For that reason, the solution is not merely tougher laws and stiffer penalties. We need a series of probing discussions in classrooms all over the country, encouraging students to reflect on the real purpose of education: the new people and ideas a student encounters, and the enlightenment that comes when an assignment truly challenges a student's heart and mind.
These days, students can hire online companies to do all their coursework, from papers to final exams. Is this ethical, or even legal? Stalkadam/Flickr, a colleague tells the following story. A student in an undergraduate course recently submitted a truly first-rate term paper. One version of "m" called t boasts, "Just let us know what the exam is about and we will find the right expert who will log in on your behalf, finish the exam within the time limit and get you a guaranteed grade for the exam itself.". They are making a mockery of the very idea of education by putting its trappings - assignments, grades, and degrees - ahead of real learning. They're cheating their instructors, who issue grades on the presumption that they represent a student's actual work.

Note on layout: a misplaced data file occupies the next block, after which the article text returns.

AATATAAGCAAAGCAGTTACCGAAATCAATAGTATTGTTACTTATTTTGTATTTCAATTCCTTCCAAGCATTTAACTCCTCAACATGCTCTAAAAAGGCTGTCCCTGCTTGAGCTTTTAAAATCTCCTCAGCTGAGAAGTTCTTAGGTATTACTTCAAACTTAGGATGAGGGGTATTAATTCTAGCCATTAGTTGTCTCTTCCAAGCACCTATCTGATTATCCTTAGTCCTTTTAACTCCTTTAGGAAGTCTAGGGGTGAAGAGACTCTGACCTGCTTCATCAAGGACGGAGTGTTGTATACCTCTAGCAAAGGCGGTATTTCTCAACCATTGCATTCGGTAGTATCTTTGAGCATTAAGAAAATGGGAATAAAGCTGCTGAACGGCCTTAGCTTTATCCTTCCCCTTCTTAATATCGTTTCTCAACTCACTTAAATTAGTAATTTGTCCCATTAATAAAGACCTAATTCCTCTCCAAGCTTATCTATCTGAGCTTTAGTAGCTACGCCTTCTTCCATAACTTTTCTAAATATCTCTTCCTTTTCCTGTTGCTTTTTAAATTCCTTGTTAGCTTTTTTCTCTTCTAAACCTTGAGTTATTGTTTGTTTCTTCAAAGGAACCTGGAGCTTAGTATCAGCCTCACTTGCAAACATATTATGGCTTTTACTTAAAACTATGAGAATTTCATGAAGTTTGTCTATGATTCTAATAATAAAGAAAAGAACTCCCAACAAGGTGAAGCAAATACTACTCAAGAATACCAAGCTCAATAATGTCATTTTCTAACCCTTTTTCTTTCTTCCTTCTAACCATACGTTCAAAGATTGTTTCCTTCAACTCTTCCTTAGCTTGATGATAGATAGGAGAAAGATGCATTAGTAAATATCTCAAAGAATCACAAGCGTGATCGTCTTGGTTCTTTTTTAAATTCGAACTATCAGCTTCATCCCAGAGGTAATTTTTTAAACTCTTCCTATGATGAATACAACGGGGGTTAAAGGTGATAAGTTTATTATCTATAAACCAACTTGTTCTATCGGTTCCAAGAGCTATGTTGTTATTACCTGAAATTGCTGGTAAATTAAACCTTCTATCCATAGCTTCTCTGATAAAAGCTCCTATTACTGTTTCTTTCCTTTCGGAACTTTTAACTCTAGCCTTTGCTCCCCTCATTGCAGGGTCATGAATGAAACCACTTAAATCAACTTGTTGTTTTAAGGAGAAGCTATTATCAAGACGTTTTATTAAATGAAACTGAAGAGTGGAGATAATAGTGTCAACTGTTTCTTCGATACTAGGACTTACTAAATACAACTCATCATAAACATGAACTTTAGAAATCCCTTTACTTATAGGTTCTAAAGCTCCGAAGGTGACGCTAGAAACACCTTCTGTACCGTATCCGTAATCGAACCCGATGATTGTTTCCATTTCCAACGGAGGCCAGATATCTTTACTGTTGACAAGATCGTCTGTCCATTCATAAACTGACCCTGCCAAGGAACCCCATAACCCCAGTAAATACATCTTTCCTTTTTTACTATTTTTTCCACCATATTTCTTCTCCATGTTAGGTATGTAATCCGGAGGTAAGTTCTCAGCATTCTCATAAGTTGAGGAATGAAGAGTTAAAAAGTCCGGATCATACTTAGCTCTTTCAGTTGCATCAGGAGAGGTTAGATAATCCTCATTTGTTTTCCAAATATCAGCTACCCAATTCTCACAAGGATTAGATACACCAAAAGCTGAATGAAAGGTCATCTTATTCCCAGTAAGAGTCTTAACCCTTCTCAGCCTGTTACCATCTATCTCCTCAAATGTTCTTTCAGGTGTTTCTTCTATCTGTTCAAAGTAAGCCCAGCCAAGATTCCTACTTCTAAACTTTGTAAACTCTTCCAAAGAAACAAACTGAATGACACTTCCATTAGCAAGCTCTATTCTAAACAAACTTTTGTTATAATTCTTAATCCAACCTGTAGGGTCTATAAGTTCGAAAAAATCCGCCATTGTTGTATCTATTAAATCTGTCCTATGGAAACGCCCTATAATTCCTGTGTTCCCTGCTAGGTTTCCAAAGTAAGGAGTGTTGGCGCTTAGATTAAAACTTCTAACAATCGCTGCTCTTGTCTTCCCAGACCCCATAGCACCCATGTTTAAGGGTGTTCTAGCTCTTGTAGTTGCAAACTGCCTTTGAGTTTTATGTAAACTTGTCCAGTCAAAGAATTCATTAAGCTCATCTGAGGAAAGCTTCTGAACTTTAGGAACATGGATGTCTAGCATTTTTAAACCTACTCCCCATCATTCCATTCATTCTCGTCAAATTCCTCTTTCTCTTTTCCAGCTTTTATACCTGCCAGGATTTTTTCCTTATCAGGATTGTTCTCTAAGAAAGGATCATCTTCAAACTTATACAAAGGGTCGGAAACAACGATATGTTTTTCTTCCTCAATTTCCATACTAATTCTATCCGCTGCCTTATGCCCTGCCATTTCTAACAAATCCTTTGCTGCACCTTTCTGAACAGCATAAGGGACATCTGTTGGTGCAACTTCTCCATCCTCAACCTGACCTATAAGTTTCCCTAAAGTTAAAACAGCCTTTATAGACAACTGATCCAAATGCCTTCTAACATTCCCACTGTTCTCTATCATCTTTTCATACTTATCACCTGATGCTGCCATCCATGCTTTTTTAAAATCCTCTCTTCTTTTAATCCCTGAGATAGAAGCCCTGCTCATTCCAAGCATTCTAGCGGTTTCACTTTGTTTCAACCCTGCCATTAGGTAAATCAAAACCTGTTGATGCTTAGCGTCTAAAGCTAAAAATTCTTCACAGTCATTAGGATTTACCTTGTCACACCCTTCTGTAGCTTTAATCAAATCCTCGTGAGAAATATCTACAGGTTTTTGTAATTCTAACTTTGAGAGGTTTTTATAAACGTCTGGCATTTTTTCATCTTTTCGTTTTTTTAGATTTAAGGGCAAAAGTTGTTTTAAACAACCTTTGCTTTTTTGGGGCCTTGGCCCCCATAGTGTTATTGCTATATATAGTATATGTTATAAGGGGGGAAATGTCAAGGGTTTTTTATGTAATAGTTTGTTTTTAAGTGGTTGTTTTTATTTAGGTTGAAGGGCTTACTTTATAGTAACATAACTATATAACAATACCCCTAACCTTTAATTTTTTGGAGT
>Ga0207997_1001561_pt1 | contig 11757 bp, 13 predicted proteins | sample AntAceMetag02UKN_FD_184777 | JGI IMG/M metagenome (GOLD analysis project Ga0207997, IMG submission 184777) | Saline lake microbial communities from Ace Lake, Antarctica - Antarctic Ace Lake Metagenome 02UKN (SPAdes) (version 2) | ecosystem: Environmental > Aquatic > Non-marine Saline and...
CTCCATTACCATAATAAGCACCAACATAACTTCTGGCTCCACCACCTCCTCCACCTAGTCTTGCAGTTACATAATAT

He hadn't given any credit to the essay's true author, whose name he did not know. And he was prepared to accept credit for both the essay and the course, despite the fact that he had not done the required work.
The shrewd shopper, it seems, invests the least time and effort necessary to get the goods. But when students outsource their essays to third-party services, they are devaluing the very degree programs they pursue.